As the relief staging hub for the Caribbean, Bohlke International Airways is temporarily home to the U.S. Air Force; U.S. Navy; U.S. Marines; Air National Guard; Federal Emergency Management Agency; American Red Cross; Salvation Army; medevac services like AeroMD; and privately-owned aircraft sent to supplement relief efforts, with new entities arriving daily.

“The response has been astounding,” said Ashley Bouzianis, director of marketing for Bohlke International Airways. “As soon as it was safe for operations to begin, we received an influx of traffic to facilitate the relief of devastated communities. The Caribbean has a long road of healing ahead of it, but with support from the air, hopefully we can help facilitate that healing a little faster.”

Sheltair assisted “hurricane hunter” aircraft from its Lakeland, Florida, facility as part of its ongoing efforts to support government, military and general aviation operations prior to the arrival of Hurricane Irma. Through Sat., Sept. 9, it provided refueling services to aircraft belonging to the National Oceanic and Atmospheric Administration (NOAA).

In addition to those heading toward the storm, Sheltair helped those seeking shelter from both Hurricane Harvey and Irma. In the aftermath of Harvey, Sheltair Pompano (PMP) received a relief flight with displaced animals rescued by local volunteers from Big Dog Ranch Rescue. One shelter alone needed to place 56 dogs. Read more on that story from WSVN Channel 7 News Miami.

Shortly thereafter, Sheltair’s New York FBO locations received flights through Saturday, September 9, with multi-families and groups of unrelated passengers packing into one aircraft seeking safety and shelter from Irma. Assistance and ground support included an animal rescue flight with more than 60 crates of dogs and cats from the Miami area seeking safety and shelter, including one little rascal – Amelia.

With 12 FBOs in Florida and Georgia, normal operations for the Sheltair network have halted in some locations. The company keeps an update list of opened and closed locations on its website at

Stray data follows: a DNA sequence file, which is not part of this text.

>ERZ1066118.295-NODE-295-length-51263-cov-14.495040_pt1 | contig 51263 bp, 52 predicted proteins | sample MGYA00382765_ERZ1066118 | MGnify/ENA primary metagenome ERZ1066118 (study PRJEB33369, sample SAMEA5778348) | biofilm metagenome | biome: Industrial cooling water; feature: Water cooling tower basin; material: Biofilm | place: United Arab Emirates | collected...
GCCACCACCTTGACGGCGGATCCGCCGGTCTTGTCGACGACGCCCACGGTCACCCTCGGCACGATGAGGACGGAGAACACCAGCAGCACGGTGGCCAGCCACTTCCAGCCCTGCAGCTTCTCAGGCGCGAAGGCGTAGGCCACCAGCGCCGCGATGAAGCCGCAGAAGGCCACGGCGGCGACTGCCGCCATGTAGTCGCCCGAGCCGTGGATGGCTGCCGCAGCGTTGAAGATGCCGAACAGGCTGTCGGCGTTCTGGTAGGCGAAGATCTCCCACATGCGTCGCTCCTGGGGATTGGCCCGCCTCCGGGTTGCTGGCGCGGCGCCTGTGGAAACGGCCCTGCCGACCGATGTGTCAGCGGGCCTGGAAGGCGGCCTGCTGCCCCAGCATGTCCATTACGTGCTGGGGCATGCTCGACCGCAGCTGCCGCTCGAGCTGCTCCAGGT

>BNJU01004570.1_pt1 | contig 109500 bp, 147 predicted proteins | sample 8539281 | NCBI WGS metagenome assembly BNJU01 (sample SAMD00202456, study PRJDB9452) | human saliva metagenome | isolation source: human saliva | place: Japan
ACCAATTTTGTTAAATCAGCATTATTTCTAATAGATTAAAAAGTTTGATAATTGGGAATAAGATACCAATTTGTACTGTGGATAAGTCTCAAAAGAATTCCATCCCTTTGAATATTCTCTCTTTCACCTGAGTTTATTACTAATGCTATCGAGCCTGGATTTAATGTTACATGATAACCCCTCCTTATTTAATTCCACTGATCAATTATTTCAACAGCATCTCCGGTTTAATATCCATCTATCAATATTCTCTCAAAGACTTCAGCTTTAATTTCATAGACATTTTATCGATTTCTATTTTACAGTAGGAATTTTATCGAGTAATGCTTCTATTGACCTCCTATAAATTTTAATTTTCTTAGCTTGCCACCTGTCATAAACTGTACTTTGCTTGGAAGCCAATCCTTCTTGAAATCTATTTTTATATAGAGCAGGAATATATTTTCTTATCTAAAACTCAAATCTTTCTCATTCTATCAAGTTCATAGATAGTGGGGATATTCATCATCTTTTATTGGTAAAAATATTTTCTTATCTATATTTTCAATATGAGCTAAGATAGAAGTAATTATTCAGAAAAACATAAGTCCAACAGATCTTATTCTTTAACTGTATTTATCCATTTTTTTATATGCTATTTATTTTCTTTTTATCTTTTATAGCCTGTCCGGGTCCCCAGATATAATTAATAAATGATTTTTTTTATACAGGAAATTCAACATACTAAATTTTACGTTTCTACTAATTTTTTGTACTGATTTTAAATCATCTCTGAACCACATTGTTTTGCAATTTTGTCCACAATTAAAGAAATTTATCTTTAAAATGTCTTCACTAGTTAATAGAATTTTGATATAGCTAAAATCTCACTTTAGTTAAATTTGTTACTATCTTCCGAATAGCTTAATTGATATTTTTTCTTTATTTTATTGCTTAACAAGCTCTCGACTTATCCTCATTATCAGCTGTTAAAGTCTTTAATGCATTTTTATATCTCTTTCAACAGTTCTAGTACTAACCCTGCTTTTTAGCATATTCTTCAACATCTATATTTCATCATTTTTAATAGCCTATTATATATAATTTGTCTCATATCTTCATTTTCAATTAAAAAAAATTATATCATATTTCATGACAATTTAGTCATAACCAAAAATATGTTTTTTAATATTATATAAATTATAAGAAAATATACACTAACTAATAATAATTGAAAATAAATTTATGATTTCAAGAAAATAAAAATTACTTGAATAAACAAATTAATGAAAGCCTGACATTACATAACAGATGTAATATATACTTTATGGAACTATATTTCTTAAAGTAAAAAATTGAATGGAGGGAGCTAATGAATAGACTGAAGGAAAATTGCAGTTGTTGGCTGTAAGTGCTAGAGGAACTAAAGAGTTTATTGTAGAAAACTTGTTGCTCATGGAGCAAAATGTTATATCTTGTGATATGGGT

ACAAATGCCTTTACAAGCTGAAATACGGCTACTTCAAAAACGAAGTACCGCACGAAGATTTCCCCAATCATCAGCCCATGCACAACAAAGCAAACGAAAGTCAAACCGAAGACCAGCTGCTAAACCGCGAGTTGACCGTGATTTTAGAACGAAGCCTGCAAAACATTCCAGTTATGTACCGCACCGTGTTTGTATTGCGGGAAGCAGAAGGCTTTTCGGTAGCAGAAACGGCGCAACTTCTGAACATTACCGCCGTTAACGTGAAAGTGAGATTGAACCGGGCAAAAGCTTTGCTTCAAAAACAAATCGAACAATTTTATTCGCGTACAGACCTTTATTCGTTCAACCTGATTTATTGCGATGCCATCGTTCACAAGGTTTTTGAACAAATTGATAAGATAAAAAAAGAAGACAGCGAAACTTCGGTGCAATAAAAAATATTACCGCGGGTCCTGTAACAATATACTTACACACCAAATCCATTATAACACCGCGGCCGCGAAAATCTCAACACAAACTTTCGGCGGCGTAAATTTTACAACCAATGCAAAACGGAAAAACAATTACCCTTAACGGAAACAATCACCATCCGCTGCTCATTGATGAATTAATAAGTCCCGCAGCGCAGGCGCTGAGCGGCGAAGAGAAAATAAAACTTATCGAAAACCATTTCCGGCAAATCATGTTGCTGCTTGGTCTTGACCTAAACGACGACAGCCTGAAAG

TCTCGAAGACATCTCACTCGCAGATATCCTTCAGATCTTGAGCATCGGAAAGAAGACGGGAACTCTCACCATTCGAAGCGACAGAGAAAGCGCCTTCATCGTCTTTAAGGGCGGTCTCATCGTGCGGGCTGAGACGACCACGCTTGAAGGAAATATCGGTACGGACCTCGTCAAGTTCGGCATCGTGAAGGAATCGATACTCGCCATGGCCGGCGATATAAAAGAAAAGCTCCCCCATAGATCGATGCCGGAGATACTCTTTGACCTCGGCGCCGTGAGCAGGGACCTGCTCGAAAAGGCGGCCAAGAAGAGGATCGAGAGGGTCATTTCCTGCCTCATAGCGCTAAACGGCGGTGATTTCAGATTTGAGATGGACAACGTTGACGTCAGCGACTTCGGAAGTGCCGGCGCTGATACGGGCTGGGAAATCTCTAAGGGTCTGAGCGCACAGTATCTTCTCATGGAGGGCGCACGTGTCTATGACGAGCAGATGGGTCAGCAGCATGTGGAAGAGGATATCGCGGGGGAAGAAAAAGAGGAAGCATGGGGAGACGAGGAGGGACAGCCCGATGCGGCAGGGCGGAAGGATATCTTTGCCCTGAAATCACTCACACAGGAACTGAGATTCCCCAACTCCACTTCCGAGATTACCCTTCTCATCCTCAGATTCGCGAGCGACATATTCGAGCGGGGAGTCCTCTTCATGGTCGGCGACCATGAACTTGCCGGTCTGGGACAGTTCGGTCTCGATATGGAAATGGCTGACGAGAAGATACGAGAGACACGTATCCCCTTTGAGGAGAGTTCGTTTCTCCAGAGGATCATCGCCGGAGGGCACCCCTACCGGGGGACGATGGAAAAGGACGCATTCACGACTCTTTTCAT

In addition, the company has set up a 24/7 call center out of its Islip, New York (ISP), location – anyone who attempts to call a location that is temporarily closed is rerouted to Sheltair’s 800 number where a representative is available to provide the latest update. Having a live person on the other line has been comforting to pilots and flight departments – any calls missed from an inundated line were promptly returned to help keep the aviation community informed. Sheltair’s call center will remain active until every location’s communications are up and running throughout Florida and Georgia.

“These stories are similar to those experienced throughout the country in the wake of several natural disasters over a short period of time,” said Sincock. “Avfuel is proud to be aligned with such FBOs that are hard at work supporting their communities. We look forward to continuing an effective partnership with them, and I sincerely hope that the next time their ramps are full and special fuel ordering is required, it’s for a special event, rather than relief efforts. But no matter the situation, our team will always be on hand to assist in unique fuel requirements.”